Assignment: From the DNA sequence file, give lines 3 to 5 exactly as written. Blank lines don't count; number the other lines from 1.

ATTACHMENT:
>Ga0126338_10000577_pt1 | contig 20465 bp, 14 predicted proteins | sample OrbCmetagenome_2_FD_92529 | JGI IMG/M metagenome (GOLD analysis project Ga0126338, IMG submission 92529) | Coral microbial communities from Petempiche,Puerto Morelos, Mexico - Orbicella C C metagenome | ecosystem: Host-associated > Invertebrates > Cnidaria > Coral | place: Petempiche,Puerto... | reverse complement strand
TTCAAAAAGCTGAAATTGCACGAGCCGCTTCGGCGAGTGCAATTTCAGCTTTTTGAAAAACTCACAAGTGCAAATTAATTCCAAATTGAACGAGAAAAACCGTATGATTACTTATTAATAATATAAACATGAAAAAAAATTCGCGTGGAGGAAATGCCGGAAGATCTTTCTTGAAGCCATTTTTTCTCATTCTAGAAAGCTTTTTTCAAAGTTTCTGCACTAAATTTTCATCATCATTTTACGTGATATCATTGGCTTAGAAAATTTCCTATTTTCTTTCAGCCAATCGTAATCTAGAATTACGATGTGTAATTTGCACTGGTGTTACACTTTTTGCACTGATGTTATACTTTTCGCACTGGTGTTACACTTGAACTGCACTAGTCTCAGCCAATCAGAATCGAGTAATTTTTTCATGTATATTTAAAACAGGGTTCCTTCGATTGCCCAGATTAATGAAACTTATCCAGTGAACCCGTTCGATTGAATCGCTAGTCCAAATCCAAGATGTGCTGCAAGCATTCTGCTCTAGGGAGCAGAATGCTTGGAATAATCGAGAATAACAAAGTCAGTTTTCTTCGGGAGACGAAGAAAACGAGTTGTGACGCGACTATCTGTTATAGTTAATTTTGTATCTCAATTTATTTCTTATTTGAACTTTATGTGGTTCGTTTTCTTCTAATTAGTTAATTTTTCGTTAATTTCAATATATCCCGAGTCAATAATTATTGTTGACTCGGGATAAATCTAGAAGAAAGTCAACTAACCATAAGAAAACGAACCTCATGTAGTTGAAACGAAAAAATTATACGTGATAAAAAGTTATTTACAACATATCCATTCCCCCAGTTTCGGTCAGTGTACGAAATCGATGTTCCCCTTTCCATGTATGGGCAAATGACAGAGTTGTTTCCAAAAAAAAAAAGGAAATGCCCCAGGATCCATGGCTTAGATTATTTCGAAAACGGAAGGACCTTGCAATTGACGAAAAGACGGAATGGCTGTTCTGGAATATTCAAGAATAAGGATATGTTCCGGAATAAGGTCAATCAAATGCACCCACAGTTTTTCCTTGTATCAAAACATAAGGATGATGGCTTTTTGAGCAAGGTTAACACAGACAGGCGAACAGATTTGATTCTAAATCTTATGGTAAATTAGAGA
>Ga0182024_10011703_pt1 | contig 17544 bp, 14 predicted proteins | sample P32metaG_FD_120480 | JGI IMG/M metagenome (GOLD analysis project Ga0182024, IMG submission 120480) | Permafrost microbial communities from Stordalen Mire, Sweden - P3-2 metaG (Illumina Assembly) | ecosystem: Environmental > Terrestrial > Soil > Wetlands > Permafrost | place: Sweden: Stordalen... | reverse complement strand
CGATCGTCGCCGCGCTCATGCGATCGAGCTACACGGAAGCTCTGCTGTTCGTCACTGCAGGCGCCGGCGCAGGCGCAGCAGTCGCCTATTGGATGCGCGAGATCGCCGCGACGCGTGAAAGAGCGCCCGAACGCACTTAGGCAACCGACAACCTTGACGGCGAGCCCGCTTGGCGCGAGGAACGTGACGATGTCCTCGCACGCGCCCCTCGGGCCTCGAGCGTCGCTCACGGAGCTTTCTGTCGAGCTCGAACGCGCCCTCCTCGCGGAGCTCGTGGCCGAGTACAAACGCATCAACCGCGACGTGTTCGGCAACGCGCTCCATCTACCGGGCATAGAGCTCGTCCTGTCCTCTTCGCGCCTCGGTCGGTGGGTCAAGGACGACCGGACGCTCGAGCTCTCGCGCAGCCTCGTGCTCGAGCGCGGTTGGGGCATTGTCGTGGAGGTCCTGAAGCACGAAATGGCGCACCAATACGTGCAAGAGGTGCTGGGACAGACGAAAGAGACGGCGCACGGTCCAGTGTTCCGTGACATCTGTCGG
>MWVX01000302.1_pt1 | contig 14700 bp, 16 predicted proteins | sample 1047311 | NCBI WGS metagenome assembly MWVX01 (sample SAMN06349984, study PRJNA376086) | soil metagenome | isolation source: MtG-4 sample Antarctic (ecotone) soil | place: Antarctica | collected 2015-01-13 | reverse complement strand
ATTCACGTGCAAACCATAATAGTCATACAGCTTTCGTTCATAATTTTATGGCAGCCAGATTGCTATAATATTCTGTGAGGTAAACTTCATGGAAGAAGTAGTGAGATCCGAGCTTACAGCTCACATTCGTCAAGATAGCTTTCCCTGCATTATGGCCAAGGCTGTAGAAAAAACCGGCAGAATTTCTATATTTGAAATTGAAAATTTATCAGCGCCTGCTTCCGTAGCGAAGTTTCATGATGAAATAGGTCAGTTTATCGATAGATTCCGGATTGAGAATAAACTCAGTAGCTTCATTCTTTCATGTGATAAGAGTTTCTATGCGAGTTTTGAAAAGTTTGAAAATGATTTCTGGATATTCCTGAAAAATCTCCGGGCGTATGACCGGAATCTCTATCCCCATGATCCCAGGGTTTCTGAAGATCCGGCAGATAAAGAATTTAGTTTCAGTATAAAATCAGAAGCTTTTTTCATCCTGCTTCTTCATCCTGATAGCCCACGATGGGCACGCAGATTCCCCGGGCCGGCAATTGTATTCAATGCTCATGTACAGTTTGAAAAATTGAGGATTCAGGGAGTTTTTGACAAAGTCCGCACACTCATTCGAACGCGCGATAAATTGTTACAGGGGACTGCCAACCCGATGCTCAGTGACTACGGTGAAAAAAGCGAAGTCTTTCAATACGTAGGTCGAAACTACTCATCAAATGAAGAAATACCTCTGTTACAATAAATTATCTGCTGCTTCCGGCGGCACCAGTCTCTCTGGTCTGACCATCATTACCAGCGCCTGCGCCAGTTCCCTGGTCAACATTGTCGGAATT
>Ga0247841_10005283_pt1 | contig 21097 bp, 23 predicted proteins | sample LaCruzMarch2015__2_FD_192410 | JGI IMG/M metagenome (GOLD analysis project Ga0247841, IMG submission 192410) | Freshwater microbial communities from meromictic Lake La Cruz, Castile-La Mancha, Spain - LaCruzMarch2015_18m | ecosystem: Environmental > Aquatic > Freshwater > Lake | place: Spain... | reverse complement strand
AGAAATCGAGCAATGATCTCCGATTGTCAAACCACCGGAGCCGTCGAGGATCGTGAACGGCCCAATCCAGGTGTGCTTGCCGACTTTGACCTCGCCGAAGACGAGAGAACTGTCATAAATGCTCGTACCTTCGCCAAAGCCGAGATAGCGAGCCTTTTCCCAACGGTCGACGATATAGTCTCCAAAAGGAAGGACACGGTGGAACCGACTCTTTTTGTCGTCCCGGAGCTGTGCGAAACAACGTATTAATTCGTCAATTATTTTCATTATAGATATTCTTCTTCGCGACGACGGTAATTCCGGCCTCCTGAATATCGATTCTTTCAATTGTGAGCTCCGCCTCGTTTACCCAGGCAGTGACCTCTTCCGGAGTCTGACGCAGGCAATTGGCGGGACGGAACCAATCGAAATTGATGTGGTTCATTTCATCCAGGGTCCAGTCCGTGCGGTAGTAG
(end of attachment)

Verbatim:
>Ga0182024_10011703_pt1 | contig 17544 bp, 14 predicted proteins | sample P32metaG_FD_120480 | JGI IMG/M metagenome (GOLD analysis project Ga0182024, IMG submission 120480) | Permafrost microbial communities from Stordalen Mire, Sweden - P3-2 metaG (Illumina Assembly) | ecosystem: Environmental > Terrestrial > Soil > Wetlands > Permafrost | place: Sweden: Stordalen... | reverse complement strand
CGATCGTCGCCGCGCTCATGCGATCGAGCTACACGGAAGCTCTGCTGTTCGTCACTGCAGGCGCCGGCGCAGGCGCAGCAGTCGCCTATTGGATGCGCGAGATCGCCGCGACGCGTGAAAGAGCGCCCGAACGCACTTAGGCAACCGACAACCTTGACGGCGAGCCCGCTTGGCGCGAGGAACGTGACGATGTCCTCGCACGCGCCCCTCGGGCCTCGAGCGTCGCTCACGGAGCTTTCTGTCGAGCTCGAACGCGCCCTCCTCGCGGAGCTCGTGGCCGAGTACAAACGCATCAACCGCGACGTGTTCGGCAACGCGCTCCATCTACCGGGCATAGAGCTCGTCCTGTCCTCTTCGCGCCTCGGTCGGTGGGTCAAGGACGACCGGACGCTCGAGCTCTCGCGCAGCCTCGTGCTCGAGCGCGGTTGGGGCATTGTCGTGGAGGTCCTGAAGCACGAAATGGCGCACCAATACGTGCAAGAGGTGCTGGGACAGACGAAAGAGACGGCGCACGGTCCAGTGTTCCGTGACATCTGTCGG
>MWVX01000302.1_pt1 | contig 14700 bp, 16 predicted proteins | sample 1047311 | NCBI WGS metagenome assembly MWVX01 (sample SAMN06349984, study PRJNA376086) | soil metagenome | isolation source: MtG-4 sample Antarctic (ecotone) soil | place: Antarctica | collected 2015-01-13 | reverse complement strand